His meeting with Niguma came about in this fashion. After he had received teachings from many great Siddhas, Khyungpo Naljor again searched for highly realized teachers from whom he could receive more advanced instruction. The most realized teachers he encountered told him that one with his qualities should seek the great Bodhisattva who was not separate from Dorje Chang in her realization and in the profound teachings she could skillfully transmit.
Khyungpo Naljor asked where he could meet such an enlightened being and was told that her presence could manifest anywhere to highly purified beings. Unfortunate beings, those still caught in emotional afflictions, would find it very difficult to encounter her at all, since she had dissolved her physical form, attained the rainbow body, and achieved the level of Dorje Chang. Every now and again, however, she would visit the most sacred cremation grounds and, leading a host of dakinis, would preside over great ritual offering feasts (ganacakras). There someone might have an opportunity of seeing the great Niguma.
As soon as Khyungpo Naljor heard the name of the great dakini, he felt such devotion, like an electric shock, that tears swelled up in his eyes. Immediately he set out to find her at the great charnel ground called Sosaling. As he traveled, he continuously made supplications to the Three Jewels. When he reached the cemetery, he saw above him in space at the height of seven banana trees, a female deity bluish in appearance, who wore elaborate bone ornaments and held a trident and a skull. As he gazed at her, he sometimes saw one deity, and sometimes many; some were in meditation posture, and some were dancing or making graceful gestures. He felt sure that this was the great Bodhisattva Niguma, and began to make reverent prostrations to her, sincerely imploring her for transmission of the teachings.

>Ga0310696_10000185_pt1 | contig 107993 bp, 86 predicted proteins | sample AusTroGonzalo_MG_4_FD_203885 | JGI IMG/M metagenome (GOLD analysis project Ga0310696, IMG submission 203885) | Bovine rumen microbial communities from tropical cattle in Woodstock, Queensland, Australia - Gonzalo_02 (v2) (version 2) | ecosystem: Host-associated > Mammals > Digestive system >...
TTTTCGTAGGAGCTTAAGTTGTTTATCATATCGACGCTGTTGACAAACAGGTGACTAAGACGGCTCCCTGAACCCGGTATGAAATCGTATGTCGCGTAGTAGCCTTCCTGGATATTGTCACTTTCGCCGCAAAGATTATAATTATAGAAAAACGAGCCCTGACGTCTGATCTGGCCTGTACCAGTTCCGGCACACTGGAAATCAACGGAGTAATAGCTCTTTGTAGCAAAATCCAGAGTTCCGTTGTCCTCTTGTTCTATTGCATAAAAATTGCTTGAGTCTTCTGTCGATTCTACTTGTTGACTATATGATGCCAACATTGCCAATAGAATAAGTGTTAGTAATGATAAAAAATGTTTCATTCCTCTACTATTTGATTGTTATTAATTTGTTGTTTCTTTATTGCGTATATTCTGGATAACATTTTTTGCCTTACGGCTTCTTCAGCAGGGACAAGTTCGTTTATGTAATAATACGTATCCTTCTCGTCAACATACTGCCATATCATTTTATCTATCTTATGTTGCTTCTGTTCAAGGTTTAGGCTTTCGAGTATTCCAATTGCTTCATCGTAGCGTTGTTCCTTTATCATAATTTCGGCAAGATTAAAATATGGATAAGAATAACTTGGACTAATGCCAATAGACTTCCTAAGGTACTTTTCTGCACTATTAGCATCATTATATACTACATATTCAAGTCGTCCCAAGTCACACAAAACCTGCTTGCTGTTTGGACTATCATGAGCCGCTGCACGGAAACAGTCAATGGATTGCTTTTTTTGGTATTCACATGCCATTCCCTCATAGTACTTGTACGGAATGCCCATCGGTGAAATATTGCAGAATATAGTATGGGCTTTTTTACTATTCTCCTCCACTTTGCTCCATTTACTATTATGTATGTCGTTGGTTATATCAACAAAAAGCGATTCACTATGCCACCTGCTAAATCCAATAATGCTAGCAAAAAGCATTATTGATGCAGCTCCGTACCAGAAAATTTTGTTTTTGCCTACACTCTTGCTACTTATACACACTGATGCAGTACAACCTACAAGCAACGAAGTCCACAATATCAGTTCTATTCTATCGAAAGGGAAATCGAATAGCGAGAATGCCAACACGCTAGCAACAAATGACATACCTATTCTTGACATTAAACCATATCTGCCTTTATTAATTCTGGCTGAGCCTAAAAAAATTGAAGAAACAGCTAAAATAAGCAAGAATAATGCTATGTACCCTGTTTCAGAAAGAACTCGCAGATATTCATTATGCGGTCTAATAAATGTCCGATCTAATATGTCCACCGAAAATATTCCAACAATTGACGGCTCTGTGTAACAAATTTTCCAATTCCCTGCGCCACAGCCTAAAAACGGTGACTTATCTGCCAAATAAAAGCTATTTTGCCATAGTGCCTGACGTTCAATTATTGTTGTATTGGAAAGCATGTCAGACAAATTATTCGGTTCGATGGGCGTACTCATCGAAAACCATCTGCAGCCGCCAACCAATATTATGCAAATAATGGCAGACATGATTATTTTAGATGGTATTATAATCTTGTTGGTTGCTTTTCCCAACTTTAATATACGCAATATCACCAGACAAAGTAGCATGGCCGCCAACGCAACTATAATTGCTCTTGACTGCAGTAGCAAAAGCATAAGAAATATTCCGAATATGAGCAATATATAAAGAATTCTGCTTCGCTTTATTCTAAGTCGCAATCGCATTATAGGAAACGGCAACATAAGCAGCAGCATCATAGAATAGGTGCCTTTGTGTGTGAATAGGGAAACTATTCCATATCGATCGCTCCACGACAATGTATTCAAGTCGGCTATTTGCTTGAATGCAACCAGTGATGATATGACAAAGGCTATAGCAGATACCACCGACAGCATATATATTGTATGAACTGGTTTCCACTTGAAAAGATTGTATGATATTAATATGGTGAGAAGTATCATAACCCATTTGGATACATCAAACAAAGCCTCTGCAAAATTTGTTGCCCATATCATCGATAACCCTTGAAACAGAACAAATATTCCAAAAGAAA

Niguma mocked his request and sneering, warned him, "I am a flesh-eating dakini and I have a large retinue of other dakinis like myself. When they come, we may eat you. Run away before it's too late!"
But her words did not dismay Khyungpo Naljor or make him retreat. Again he proclaimed his longing to receive the transmission from her. After his second plea, Niguma made this stipulation: he must offer gold if he really wished to receive teachings from her.
Fortunately, Khyungpo Naljor had five hundred gold pieces with him, and these he took out and tossed up to her as an offering. As the gold came into her hands, she scattered it into the air, so that it fell all over the forest. This behavior just increased Khyungpo Naljor's confidence that she was indeed the great Niguma. A flesh-eating dakini would certainly have felt attachment to the gold and kept some.
With deepening conviction he continued to beseech her for the teachings; Niguma turned her head from side to side, and looked into the different directions with her blazing eyes. So summoned, a great throng of dakinis surrounded her, all busily at work. Some were building palaces, some constructing mandalas, and others were making preparations for Dharma teaching, and for the ganacakra that would follow.
On the day of the full moon, Niguma gave Khyungpo Naljor the empowerment and transmission of the teachings of the profound Dream Practice. In the middle of this, she said to him: "Son from Tibet, arise!"